Specialist chronic pain solicitor, Andrew Atkinson, considers a new study that casts considerable doubt on the efficacy of most antidepressants in treating chronic pain.
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Some medications commonly prescribed for chronic pain were originally developed to treat other conditions. Examples of such “off-label prescribing” for chronic pain include anticonvulsants such as Gabapentin and Pregabalin, used in treating seizures, and antidepressants.
Indeed, antidepressants are a mainstay in managing many chronic pain conditions, even where depression is not a recognised factor. The most common type of antidepressants prescribed for chronic pain are tricyclic antidepressants such as:
Initially developed in the 1950s, tricyclic antidepressants increase the level of two body chemicals, serotonin and norepinephrine. These chemicals are found in the brain and spinal cord and help regulate mood. However, it’s also believed that both are involved in pain pathways, transmitting pain signals from the brain to other parts of the body.
But many people prescribed tricyclic antidepressants report various side effects, which can be severe. For that reason, it’s becoming more common to prescribe one of two newer types of antidepressants with fewer reported side effects:
- serotonin and norepinephrine reuptake inhibitors (SNRIs) such as Venlafaxine and Duloxetine; and
- selective serotonin reuptake inhibitors (SSRIs) such as Fluoxetine and Paroxetine.
Are antidepressants helpful for chronic pain?
Over the years, there have been many studies examining the effectiveness of antidepressants in the management of chronic pain. And periodically, systemic reviews of those studies appear. A systemic review is one that extracts and analyses data from other studies, rather than engaging in primary research.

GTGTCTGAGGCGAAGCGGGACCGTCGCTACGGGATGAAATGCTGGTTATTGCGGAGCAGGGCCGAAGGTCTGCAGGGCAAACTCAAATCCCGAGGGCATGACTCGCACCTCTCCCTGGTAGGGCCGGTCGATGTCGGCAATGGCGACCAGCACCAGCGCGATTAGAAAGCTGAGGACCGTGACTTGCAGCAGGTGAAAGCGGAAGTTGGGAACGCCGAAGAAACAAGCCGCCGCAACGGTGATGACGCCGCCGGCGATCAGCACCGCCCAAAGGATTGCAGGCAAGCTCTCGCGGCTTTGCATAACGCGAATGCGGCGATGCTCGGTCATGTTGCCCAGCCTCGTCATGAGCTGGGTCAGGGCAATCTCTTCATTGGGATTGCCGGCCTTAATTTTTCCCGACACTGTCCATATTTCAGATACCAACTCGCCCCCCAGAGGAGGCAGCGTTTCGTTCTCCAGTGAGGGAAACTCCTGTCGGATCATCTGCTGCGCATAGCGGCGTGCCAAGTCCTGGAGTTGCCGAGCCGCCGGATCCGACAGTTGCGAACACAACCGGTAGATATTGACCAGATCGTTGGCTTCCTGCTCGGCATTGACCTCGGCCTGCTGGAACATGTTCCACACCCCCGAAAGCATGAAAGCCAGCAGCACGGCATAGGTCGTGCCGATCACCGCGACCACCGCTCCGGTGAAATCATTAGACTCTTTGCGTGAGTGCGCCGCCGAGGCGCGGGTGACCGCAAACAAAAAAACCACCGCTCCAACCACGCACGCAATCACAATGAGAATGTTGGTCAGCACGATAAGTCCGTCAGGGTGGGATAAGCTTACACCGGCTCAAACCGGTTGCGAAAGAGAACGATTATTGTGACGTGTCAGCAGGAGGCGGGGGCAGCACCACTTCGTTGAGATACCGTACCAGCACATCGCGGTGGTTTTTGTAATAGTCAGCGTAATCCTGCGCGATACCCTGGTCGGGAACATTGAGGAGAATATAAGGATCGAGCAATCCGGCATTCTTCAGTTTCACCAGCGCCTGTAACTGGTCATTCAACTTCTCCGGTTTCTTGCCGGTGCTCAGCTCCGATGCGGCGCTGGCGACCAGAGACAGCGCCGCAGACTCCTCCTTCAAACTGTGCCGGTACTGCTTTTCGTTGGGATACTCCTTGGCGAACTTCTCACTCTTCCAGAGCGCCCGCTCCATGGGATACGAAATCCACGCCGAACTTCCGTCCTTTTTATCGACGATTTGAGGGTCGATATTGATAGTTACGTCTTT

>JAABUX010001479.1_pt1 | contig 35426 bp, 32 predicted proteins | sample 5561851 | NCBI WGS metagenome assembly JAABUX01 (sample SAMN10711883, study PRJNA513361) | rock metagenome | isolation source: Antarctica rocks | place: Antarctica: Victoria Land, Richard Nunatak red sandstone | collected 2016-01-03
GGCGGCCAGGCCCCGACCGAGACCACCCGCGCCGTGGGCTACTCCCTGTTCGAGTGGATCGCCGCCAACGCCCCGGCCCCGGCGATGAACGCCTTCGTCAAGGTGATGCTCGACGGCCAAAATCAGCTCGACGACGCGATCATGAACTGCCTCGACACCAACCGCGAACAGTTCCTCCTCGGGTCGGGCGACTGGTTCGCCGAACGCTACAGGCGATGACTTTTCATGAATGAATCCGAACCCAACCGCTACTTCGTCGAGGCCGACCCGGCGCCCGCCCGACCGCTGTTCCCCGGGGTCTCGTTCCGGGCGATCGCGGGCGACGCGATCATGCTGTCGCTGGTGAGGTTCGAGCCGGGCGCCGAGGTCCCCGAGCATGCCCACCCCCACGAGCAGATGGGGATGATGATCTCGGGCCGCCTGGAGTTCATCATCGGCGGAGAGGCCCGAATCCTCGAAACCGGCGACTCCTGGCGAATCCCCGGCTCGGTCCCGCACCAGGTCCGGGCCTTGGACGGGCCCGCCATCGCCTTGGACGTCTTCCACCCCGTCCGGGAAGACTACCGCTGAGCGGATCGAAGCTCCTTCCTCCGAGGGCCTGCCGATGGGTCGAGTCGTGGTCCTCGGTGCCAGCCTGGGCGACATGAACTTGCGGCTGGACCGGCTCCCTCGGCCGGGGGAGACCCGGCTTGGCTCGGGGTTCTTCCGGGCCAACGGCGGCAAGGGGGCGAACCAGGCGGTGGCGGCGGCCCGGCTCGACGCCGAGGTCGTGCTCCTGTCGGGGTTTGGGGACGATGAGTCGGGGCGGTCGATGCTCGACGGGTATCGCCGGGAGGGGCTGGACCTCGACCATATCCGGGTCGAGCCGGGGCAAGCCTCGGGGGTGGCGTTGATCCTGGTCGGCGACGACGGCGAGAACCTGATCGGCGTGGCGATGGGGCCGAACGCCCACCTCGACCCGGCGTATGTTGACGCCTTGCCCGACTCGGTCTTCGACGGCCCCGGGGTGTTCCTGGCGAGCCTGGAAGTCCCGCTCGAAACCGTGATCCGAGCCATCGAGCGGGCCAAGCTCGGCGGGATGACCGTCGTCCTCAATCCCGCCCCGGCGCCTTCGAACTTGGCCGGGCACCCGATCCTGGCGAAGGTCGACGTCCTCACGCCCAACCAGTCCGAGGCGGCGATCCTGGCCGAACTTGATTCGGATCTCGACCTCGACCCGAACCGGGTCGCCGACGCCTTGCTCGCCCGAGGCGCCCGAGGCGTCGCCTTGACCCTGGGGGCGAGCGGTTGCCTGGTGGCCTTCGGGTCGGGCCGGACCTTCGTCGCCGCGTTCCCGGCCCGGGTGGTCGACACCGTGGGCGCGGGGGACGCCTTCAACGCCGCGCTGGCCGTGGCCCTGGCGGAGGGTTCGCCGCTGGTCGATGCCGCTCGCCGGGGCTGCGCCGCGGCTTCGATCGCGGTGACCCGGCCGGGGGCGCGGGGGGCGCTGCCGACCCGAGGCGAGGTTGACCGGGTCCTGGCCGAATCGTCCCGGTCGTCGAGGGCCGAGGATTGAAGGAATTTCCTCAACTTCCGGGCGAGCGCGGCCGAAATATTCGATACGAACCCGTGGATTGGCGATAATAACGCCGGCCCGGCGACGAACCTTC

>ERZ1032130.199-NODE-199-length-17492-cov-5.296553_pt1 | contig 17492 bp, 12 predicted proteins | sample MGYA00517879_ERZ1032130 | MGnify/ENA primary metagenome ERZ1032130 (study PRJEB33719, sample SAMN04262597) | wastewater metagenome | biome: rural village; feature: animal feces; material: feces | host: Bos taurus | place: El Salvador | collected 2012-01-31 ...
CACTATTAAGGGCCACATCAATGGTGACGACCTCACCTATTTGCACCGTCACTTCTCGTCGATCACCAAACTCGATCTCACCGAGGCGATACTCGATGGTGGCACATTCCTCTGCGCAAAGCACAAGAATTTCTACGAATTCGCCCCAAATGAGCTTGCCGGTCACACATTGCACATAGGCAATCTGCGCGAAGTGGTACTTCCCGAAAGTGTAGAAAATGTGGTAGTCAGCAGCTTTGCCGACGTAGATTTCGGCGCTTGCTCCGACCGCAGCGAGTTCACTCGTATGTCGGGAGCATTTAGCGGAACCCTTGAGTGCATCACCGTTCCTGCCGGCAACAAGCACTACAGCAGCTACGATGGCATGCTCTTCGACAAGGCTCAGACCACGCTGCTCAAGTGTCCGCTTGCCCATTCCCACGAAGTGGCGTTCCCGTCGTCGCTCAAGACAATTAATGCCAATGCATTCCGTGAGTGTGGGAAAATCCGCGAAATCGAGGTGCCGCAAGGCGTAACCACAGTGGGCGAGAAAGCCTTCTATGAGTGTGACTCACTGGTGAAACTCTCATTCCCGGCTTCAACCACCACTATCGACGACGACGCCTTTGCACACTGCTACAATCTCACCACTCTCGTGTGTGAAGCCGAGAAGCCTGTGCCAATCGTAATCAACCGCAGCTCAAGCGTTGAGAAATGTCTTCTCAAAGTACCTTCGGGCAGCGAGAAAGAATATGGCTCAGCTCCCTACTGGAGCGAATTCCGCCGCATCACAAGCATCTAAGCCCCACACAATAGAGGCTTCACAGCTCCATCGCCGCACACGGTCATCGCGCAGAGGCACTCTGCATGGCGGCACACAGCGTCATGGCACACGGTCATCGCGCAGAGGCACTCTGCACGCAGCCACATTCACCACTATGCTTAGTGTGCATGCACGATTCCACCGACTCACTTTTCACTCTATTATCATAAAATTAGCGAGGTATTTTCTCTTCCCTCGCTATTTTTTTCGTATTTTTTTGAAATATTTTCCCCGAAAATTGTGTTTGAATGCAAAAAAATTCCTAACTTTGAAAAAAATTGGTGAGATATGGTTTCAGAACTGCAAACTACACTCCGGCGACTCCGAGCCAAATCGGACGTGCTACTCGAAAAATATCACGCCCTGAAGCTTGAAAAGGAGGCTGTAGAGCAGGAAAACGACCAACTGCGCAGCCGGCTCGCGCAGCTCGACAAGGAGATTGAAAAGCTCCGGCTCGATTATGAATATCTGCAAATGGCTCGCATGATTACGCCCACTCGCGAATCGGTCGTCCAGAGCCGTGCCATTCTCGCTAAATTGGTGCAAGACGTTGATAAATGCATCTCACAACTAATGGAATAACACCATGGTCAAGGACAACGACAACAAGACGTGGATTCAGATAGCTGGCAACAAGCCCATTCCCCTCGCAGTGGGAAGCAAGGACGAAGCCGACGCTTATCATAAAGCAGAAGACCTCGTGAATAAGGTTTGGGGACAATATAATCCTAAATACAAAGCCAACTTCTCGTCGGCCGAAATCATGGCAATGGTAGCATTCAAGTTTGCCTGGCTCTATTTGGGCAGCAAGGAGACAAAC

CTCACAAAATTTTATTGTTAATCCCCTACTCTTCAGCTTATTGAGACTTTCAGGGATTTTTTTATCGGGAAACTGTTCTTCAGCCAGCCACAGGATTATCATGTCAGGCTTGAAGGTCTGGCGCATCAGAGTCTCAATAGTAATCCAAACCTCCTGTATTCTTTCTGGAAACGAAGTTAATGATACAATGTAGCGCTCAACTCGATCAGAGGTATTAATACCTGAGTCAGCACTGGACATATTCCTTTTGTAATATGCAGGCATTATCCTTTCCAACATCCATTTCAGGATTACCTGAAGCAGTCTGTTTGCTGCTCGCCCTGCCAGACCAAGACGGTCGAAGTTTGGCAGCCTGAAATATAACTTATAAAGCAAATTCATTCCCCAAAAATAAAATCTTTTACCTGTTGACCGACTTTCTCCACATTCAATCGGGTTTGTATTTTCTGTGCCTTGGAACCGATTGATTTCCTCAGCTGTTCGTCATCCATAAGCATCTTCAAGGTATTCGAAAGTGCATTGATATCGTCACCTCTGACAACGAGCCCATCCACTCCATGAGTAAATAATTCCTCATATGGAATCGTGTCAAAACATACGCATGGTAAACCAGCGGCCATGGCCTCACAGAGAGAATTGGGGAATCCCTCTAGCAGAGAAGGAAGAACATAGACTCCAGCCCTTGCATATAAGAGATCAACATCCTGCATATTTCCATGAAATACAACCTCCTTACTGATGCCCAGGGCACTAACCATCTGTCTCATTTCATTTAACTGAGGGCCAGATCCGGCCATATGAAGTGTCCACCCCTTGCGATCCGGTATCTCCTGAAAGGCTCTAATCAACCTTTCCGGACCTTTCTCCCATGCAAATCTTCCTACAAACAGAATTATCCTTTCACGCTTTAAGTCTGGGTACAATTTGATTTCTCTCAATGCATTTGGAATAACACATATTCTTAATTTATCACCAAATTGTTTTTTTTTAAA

Now, an international group of researchers has gone one step further, producing an overview of past systemic reviews. Their stated aim in doing so was “To provide a comprehensive overview of the efficacy, safety, and tolerability of antidepressants for pain according to condition.” Their conclusions appear in the British Medical Journal.
An advantage of a systemic review is the ability to analyse and include data gathered from large numbers of participants. And of course, a review of systemic reviews means even more data to analyse. In this recent review, researchers accessed data from 26 reviews covering 156 unique trials involving over 25,000 participants.
In summary, the results were:
- Evidence for the effectiveness of antidepressants in treating chronic pain was found in only 26% of cases.
- There was “moderate certainty” that SNRIs were efficacious for fibromyalgia, chronic back pain, postoperative pain, and neuropathic pain.
- The SNRIs Duloxetine and Venlafaxine had a higher efficacy for treating pain.
- Although SSRIs are helpful with comorbid depression in cases of chronic pain, they are not otherwise beneficial for pain.
- There was little evidence for the efficacy of tricyclic antidepressants. Despite comprising around 75% of antidepressants prescribed for chronic pain, the review found evidence for their efficacy in only 3 out of 14 pain conditions.
- While SNRIs were helpful in cases of fibromyalgia, there was no evidence of benefit from SSRIs for the same condition, compared to placebo. In addition, SSRIs were ineffective for back pain, functional dyspepsia, and non-cardiac chest pain.
In many respects, these results are startling, particularly given the number of people suffering chronic pain whose medication regime includes tricyclic antidepressants.
Although published only in the last few days, expert reaction was swift. A major criticism of the study raised by several commentators concerns the fact that almost half of the trials reviewed were sponsored or connected in some way to industry, raising questions of bias.
We can but hope that the inevitable (and likely heated) debate triggered by this review ultimately results in more effective prescribing for chronic pain.